What Leaving Home Means to Some Katrina Evacuees
Last month I volunteered for a day at the Convention Center's makeshift hurricane shelter. The most useful job I performed was to listen to the unbelievably brave stories of the residents there.
Almost all of those I spoke to had been evacuated by helicopter. And for all of them, it was a first time experience. I remember two stories in particular that show just how resilient the human spirit can be.
One thin, frail-looking woman said she was 87 years old and had lived them all in New Orleans. She told me through a toothless grin that when the helicopter landed on the only dry land in sight, she was rowed by boat and then lifted out and into the plane. There were others with her, she told me, mostly youngsters. As they took off over the water-covered streets that had been her home, she danced. Yes, she said she danced right there is that helicopter. She loved being able to experience something new at her stage of life. And if Austin was to be her new home, well she's just keep on dancing!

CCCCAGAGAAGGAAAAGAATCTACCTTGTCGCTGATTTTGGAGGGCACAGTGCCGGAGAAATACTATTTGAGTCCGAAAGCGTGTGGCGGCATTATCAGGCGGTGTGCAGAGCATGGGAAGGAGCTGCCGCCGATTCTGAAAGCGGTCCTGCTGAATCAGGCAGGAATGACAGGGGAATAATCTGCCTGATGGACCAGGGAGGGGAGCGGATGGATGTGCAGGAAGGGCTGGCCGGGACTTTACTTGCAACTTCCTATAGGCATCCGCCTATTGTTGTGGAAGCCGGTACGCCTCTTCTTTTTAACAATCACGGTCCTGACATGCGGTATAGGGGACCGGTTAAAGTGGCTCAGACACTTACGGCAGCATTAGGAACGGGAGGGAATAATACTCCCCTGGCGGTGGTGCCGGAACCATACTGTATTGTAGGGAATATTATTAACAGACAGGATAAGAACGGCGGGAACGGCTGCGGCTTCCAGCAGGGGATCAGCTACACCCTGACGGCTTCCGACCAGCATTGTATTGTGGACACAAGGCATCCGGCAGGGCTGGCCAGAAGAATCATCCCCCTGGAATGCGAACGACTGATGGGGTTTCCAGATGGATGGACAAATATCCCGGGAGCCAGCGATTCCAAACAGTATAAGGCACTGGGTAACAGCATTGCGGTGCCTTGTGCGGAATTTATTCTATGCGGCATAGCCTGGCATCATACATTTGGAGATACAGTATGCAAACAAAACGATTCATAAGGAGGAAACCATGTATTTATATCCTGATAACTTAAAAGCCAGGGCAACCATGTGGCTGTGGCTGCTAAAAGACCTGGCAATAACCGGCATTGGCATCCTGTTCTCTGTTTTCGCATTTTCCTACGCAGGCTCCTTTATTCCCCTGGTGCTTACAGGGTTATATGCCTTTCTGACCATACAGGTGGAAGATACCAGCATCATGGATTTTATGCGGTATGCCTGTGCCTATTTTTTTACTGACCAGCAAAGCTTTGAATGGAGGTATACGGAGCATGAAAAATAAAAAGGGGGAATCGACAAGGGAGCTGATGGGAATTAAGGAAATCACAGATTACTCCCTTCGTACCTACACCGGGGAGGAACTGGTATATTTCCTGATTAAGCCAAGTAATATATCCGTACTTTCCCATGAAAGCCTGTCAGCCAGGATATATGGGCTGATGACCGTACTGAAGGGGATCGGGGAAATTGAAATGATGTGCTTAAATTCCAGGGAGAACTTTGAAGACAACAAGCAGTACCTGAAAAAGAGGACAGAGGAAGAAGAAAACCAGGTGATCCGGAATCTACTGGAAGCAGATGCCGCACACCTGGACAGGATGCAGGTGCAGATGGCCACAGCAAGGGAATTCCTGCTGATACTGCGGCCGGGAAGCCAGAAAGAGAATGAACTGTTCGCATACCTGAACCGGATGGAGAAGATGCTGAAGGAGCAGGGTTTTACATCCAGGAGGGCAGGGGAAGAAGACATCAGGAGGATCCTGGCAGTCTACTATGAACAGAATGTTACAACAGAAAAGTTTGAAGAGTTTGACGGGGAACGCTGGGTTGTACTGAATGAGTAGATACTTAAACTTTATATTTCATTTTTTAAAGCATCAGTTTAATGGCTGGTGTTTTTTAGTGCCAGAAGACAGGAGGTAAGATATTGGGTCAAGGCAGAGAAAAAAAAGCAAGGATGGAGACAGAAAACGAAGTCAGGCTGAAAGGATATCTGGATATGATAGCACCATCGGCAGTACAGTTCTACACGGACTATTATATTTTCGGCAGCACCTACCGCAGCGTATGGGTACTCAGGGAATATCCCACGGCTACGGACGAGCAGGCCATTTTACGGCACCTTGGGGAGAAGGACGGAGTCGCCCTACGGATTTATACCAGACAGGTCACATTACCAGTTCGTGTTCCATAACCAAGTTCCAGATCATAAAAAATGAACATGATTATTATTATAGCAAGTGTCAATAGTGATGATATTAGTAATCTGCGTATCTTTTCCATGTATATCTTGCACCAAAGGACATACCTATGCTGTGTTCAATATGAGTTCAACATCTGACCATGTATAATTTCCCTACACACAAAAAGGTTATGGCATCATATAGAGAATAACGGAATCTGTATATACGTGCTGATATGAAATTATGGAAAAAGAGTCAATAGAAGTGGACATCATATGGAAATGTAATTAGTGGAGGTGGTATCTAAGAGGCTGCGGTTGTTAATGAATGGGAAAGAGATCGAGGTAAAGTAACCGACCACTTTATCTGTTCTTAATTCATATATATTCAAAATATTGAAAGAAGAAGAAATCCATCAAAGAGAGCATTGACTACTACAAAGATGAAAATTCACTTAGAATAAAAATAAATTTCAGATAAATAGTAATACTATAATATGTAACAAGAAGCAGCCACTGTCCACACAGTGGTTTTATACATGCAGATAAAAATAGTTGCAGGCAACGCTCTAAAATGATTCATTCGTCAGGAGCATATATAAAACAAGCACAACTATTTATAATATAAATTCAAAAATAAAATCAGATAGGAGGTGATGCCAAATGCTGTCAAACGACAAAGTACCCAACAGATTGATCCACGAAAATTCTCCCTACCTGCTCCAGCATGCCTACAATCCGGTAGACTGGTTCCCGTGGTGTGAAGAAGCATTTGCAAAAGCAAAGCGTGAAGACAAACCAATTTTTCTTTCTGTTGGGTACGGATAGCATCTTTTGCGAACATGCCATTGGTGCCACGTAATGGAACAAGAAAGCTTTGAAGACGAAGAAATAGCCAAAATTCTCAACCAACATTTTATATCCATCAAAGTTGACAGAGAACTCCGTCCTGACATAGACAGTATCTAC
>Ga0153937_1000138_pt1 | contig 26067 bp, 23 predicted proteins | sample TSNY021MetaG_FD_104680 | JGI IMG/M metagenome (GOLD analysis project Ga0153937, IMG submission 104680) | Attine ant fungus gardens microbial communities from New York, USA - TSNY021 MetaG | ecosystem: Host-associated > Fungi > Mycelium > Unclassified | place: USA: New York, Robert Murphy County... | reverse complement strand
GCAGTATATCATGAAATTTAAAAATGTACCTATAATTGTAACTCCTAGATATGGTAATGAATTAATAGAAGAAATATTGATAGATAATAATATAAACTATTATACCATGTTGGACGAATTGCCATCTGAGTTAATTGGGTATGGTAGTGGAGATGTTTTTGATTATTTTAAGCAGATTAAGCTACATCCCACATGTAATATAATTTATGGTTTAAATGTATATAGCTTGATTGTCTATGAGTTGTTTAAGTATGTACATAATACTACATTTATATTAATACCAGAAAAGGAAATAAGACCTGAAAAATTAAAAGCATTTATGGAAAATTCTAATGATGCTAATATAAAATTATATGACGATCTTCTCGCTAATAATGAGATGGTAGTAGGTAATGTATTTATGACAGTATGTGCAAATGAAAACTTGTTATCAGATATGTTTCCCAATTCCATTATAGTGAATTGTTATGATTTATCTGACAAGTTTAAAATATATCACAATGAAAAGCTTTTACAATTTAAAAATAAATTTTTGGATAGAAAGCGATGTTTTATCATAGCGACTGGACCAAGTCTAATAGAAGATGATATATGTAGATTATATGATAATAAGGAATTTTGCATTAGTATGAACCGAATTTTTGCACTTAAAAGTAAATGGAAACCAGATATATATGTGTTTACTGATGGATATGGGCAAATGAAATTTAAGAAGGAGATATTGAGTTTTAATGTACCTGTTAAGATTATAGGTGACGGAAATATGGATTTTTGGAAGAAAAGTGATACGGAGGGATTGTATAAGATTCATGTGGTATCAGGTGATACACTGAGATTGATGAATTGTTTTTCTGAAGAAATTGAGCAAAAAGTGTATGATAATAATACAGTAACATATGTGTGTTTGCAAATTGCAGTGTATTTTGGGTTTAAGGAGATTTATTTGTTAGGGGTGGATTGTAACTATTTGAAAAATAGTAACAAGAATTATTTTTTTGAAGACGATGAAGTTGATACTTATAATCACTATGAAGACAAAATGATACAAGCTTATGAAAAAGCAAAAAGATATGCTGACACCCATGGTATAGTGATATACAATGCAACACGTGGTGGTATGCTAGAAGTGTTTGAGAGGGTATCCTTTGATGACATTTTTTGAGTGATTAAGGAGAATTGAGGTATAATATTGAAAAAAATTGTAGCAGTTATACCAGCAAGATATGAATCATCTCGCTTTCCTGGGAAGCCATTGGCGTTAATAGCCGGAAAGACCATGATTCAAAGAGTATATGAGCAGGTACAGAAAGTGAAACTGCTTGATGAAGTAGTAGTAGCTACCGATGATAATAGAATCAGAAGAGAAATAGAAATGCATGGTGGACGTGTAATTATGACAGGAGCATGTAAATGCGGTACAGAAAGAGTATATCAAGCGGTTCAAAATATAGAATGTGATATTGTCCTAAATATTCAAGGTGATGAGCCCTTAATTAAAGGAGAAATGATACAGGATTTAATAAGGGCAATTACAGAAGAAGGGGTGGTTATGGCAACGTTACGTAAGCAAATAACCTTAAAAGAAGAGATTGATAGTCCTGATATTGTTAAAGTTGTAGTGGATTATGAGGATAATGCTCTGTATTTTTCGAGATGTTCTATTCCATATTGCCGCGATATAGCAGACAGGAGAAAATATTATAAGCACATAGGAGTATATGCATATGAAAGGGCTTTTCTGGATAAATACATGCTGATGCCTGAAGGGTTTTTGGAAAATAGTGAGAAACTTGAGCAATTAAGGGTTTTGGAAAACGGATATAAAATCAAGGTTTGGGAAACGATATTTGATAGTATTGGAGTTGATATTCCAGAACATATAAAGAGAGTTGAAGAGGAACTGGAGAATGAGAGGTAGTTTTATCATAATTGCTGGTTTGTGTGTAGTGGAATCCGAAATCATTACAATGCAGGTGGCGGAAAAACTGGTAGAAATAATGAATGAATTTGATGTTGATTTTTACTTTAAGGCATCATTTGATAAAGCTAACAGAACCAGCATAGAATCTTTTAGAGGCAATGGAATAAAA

The other memorable story came from a stooped, wiry old man who was sitting on his cot. When I asked how he had been evacuated he replied that he had just flown for the first time in his life. His rescuers had transported him by boat to a waiting helicopter. After getting over some initial terror, he found the ride quite pleasant. He was then taken to the New Orleans airport and flown to Austin.
At first, he said, he didn't want to fly. After all, he had vowed never to fly for the ninety-three years he had lived so far. He said he hung on tightly as the plane took off. And then he fell asleep! The ride was so smooth and so quick that he arrived in Austin much too soon. His last statement to me was, "I'm gona save my money and fly to California to see my cousins. Cause now I like to fly!"
Last updated: 10/18/05